For this essay prize competition, the prompt on what changes I feel will make the city more livable seemed the funniest one to attempt. As a young woman architect1 in Mumbai, I actually feel paralyzed by the thought of how I will navigate my career trajectory meaningfully. Am I supposed to be an independent designer for some high-profile clients so that I end up making enough business profits like a mid-career cushy IT/Finance job? Should I work with urban research practices that aim to solve pertinent crises? Since I love to write, should I join a glamorous corporate magazine? Etc. This essay will dive into the personal questions that have affected me since I started my journey as an architecture design student a decade back. For me, this essay is not about finding or suggesting the right answers. I do not believe that one person can suggest such solutions. But rather it is about asking tough questions that we all can collectively introspect upon.
I have to credit the idea for my topic “The Homes We Get to Live In” to a conversation with a witty Rickshaw driver. His joke about the mirage of trying to find a decent apartment in Mumbai resonated with his coping mechanism of covering up the pain with some humor. He shared his journey of working hard for twenty years and making sure his kids got educated and are now working in an IT corporate job. But even after all of this, they are dependent on the MHADA lottery2 to attempt and purchase an apartment in Mumbai which would signal social mobility for their hardworking family. To purchase an apartment in the supposedly “open housing market” is still a distant dream.
This made me question my own position too. As an architect from Mumbai, the one thing that makes me feel genuinely powerless is when I attempt to look for an apartment for myself/my family. The housing market in Mumbai is such a joke. A measly 500 sq. ft 1 BHK in Borivali (Western Suburbs) would cost at least 1 Cr. I do not have the courage to include the crazy real estate prices of “hip” neighbourhoods or even the fancy “SoBo” i.e. South Bombay. So, purchasing a 1 BHK in Borivali means one must pay an EMI of Rs. 85,000 per month for 20 years without fail. An average total middle-class income on the higher end would be that. I am not even including the other cost of living crisis in this so-called “Maximum city”. I do not even want to include how poorly young architects are paid reflecting that I do not even come into this cost equation. It is a battle that I cannot fight right now, and I recognize my privilege in being able to say this. But just imagine, for most of the population – the idea of good housing is one of the biggest uphill battles they must face in their lives in Mumbai.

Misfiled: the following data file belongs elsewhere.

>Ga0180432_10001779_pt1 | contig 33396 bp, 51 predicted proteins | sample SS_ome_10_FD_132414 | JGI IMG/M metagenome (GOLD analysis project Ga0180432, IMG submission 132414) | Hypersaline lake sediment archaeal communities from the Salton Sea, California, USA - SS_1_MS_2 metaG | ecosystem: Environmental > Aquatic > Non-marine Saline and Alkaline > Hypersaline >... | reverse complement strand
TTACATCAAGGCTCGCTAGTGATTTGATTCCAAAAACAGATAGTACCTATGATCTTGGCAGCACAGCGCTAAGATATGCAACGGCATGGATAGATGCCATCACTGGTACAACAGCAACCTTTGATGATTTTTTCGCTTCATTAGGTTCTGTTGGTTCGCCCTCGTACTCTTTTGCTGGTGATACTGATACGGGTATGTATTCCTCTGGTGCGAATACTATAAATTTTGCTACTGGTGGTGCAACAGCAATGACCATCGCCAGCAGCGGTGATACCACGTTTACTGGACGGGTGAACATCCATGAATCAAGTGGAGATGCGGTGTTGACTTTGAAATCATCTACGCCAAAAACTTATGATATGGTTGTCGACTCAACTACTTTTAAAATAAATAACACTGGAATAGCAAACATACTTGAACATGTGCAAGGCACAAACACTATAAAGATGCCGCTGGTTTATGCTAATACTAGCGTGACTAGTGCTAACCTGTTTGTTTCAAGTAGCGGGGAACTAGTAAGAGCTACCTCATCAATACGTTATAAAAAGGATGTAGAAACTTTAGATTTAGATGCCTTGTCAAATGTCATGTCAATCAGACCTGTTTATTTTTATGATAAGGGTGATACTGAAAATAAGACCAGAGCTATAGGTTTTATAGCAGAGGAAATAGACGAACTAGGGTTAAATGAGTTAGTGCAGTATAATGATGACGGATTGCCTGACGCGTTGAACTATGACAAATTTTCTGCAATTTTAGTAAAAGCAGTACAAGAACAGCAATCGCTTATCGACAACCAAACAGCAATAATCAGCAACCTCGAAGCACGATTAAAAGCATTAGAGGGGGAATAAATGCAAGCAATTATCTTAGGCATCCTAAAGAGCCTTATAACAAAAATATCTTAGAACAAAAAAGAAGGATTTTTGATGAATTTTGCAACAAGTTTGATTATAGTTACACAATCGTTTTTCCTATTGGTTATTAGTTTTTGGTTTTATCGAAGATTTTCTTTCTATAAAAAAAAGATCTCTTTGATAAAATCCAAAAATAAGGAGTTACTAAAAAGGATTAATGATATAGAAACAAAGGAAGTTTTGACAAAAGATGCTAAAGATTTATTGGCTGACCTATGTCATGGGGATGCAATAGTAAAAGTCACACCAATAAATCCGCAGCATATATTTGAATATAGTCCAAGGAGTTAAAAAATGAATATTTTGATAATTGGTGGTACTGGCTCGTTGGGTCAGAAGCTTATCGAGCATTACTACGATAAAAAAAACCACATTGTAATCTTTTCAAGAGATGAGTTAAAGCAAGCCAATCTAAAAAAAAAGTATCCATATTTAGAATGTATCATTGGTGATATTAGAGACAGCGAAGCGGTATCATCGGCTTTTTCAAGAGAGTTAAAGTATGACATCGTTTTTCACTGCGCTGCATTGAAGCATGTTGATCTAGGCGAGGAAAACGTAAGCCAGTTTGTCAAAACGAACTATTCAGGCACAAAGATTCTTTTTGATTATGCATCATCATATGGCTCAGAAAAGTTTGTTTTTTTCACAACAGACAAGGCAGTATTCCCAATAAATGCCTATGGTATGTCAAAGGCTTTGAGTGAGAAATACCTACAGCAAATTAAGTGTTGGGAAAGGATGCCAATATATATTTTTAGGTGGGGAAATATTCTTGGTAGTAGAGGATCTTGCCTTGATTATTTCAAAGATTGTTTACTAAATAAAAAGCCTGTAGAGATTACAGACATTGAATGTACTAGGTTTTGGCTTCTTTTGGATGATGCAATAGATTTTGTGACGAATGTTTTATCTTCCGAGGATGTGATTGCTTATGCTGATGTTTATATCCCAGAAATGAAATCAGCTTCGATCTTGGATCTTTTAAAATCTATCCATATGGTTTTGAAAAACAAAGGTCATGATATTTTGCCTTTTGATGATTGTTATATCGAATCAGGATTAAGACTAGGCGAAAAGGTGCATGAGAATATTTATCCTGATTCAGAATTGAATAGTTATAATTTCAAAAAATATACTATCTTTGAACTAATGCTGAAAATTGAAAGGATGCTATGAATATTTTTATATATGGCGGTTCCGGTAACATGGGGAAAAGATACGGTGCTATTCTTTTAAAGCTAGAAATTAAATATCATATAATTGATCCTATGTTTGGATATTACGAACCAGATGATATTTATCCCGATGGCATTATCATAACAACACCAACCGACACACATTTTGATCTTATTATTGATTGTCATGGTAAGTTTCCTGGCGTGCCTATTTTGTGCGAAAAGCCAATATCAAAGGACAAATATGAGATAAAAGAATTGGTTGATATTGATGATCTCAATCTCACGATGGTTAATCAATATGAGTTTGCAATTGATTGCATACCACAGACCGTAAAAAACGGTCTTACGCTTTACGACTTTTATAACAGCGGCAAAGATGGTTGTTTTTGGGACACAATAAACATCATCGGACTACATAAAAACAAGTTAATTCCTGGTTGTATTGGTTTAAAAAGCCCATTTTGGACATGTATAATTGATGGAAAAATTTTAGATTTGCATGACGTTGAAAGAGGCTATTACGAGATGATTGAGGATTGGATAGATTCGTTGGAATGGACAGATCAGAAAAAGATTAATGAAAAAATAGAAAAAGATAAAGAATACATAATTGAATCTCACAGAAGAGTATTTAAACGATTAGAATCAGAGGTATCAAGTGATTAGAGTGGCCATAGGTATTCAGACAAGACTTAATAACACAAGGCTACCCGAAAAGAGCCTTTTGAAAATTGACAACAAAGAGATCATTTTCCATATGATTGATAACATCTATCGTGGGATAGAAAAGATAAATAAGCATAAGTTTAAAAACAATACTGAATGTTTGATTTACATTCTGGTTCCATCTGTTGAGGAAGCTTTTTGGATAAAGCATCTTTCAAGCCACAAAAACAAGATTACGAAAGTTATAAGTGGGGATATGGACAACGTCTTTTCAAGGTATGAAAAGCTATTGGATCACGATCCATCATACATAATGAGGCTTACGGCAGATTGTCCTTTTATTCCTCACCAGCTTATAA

As architects/ built environment practitioners how much effort does the profession take to attempt and solve this housing crisis? In Mumbai, property seems to be the most lucrative generational wealth one could get. How is it that housing design is not routinely critiqued apart from the pure academia space? How many of India’s top 50 architects even work on such projects? How is it that the builders and architects who work with them are generally a completely different cocoon? How is it that the apartments and housing societies that we live in are the least talked about in the glitzy design magazines? Sure, there are fancy interior design projects that get documented in design magazines. But these so-called “designed” projects do not even compose 10 per cent of the housing market. Start-ups like Liv Space attempted to make interior design affordable for the middle class but even that can be scrutinized. I cannot even possibly try and cover the case of informal settlements which make up more than half of Mumbai’s population in this essay.
Designed well or not, housing is the most extensive and impactful part of our collective urban experience. Imagine how there were many neighbourhoods with mid-rise buildings and active street life are now bulldozed to come up with gated communities and “luxurious” skyscrapers. How will this change affect how we interact with each other as a society? How can we talk about holistic profit with good neighbourhood design with a wider circle of stakeholders who build housing projects? Is there active engagement promoted in the school or by so- called “celebrated” design offices with this builder network that influences how we all live?
I can no longer define an architecture practice as inspiring just because it designed a bungalow for the 1 per cent elite or interiors for the top 10 per cent or some institutional space. Maybe through this essay, I am just hoping to communicate all these questions about housing in the city as indispensable. We must ponder upon them while thinking about a positive and sustainable future for all urban residents.
- I am aware that celebrated female architects might not really approve of me positioning myself as a “woman” architect. But for me, it is important to take this position. As someone who comes from an average middle-class family, I want to be vocal about my share of struggles in a male-dominated professional field.
- Maharashtra Housing and Area Development Authority aka MHADA is a governmental public housing scheme. One has to enter a lottery competition to be able to win a bid on purchasing an affordable apartment.
Image credits – Author